The NBA claimed that the farm assurance process in the Republic of Ireland was under strain and, as a result, imported beef could not be guaranteed to meet the assurance standards supermarkets, including Asda and Sainsbury's, demand of their suppliers.
Robert Forster, chief executive of the NBA, said: "The inspection and accreditation that supports the Beef Quality Assurance Scheme (BQAS) in the ROI has been, and remains, incapable of establishing sufficient EN45011 standard farm assurance cover to ensure that all deliveries into the UK, which account for at least 30% of ROI production, meet the same EN45011 assurance standards that are demanded of UK farmers under Assured British Meat (ABM)."
However, Michael Murphy of Bord Bia, the Irish Food Board, refuted that claim, stating that while the industry in Ireland was going through a transition period, following a revision of the country's assurance scheme to attain the EN45011 standard, he said there was no problem: "All beef supplied to UK supermarkets is fully quality assured. The NBA is suggesting that we're in a bit of a vacuum, but that couldn't be further from the truth."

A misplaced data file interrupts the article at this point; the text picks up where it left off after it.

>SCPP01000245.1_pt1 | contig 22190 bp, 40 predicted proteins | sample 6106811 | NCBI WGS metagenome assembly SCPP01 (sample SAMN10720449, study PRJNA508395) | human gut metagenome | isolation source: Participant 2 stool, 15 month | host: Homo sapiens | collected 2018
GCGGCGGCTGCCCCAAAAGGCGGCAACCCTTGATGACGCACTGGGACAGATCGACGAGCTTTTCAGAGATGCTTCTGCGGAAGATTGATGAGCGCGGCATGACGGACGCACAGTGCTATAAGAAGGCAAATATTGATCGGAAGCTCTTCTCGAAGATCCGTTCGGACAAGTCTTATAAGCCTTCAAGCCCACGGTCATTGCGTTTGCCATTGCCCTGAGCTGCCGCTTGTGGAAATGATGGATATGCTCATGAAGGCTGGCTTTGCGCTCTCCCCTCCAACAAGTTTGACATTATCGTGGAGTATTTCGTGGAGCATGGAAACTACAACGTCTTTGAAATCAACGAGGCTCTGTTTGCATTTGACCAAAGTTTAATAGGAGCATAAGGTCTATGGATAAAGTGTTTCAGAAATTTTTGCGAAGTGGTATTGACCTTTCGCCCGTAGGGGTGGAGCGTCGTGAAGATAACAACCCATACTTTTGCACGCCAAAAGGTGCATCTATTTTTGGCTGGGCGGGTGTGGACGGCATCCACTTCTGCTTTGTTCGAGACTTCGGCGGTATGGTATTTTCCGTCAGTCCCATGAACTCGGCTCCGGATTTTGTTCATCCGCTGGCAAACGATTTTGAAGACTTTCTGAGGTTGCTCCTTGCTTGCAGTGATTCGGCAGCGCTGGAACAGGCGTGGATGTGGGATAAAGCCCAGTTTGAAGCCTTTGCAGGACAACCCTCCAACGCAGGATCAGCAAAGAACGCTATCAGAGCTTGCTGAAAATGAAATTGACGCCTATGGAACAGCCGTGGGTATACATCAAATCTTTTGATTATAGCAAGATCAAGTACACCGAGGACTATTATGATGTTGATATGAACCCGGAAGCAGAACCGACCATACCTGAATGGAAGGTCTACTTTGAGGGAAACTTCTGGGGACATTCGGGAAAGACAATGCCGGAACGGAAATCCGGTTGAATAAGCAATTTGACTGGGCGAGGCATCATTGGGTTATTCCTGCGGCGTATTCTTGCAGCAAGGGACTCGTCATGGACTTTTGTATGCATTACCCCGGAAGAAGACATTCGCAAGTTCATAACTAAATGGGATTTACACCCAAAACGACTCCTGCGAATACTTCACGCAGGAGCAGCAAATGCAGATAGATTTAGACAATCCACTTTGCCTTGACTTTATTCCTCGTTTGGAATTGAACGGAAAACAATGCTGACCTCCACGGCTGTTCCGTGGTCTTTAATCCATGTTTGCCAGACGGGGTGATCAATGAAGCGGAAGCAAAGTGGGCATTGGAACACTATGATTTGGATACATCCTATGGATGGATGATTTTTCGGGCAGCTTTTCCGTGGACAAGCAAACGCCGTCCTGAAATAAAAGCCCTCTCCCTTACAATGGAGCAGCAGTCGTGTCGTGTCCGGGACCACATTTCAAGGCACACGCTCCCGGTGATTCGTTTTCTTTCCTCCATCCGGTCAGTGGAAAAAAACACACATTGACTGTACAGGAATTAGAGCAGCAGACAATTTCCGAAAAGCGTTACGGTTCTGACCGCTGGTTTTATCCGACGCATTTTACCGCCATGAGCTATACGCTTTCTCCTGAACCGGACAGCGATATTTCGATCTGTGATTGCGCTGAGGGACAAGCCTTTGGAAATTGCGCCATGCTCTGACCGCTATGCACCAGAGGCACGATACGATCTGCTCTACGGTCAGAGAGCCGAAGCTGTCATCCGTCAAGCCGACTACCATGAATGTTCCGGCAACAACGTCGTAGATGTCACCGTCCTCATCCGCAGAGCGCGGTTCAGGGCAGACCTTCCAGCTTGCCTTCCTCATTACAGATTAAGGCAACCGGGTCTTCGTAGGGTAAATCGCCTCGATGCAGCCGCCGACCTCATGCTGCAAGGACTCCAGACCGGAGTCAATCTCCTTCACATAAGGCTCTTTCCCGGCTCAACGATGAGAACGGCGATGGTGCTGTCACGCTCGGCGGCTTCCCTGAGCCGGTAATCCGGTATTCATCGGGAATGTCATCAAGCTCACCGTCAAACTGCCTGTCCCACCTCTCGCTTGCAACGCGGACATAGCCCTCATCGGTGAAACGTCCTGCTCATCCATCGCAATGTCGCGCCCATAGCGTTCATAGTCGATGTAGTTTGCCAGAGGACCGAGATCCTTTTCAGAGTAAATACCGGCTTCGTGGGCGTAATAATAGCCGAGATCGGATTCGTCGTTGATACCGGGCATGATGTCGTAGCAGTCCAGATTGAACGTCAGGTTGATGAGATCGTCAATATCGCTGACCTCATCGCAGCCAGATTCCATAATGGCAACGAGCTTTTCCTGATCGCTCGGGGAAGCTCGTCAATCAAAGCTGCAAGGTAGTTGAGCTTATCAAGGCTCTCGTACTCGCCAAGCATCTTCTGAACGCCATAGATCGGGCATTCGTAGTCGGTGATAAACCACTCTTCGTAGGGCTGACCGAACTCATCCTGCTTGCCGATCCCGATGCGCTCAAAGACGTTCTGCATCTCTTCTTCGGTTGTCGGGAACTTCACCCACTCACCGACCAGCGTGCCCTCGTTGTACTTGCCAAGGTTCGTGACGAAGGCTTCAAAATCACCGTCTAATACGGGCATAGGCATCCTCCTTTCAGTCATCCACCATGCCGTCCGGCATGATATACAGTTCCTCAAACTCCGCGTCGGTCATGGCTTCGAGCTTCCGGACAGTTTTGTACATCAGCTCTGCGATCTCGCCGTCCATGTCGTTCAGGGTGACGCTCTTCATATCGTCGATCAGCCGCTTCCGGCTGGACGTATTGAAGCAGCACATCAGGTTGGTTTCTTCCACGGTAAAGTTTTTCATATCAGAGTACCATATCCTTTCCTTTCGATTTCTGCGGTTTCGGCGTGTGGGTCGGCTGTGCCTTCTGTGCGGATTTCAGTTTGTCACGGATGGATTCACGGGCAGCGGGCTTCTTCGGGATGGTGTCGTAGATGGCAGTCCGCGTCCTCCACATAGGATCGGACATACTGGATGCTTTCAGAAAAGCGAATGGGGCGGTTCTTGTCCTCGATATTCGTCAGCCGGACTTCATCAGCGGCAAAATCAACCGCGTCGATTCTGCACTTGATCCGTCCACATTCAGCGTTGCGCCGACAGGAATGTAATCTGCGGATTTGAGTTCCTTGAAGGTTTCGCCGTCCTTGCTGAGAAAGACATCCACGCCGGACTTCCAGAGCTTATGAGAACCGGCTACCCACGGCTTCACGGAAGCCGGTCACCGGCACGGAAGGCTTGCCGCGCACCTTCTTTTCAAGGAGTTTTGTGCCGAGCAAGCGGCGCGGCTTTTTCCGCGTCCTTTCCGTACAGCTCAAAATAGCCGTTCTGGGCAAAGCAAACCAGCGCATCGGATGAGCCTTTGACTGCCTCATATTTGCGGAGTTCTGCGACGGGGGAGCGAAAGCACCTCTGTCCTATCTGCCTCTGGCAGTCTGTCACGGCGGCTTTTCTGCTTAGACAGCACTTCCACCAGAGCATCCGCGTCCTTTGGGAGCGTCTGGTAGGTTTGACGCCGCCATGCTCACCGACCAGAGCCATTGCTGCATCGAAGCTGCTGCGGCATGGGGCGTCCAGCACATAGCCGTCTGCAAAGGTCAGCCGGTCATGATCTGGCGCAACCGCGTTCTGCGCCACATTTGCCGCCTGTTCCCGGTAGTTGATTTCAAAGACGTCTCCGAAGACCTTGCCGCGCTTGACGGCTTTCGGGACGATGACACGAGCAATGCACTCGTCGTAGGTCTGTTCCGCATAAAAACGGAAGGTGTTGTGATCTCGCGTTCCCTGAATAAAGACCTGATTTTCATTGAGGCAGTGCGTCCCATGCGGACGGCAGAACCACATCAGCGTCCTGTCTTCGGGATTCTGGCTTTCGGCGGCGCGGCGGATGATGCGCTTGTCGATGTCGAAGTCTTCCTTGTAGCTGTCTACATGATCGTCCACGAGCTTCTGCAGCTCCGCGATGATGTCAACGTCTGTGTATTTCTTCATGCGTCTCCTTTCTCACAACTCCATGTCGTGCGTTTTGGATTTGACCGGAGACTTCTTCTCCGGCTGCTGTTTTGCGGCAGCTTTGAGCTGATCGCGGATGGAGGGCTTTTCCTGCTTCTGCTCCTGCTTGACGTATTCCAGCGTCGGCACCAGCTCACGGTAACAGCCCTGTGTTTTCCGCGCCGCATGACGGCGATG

Forster also claimed: "The inspection and accreditation process is currently in suspense because EFSIS, which ran the inspection service on behalf of Bord Bia's accreditation unit, parted company earlier this year and the replacement company, South West Services of Cork, has still to set up its inspection service."
Forster said that only 5,000 Irish farms had been inspected under BQAS in the first year of operation, out of a total of 80,000 farms recorded as keeping beef cows.
He said: "It strains credibility to the extreme to think that beef from the widely scattered, and limited number, of ROI holdings that remain fully EN45011 accredited is being channelled, virtually exclusively, through Sainsbury's or Asda, and that all beef imported from the ROI by Asda or Sainsbury's is farm assured.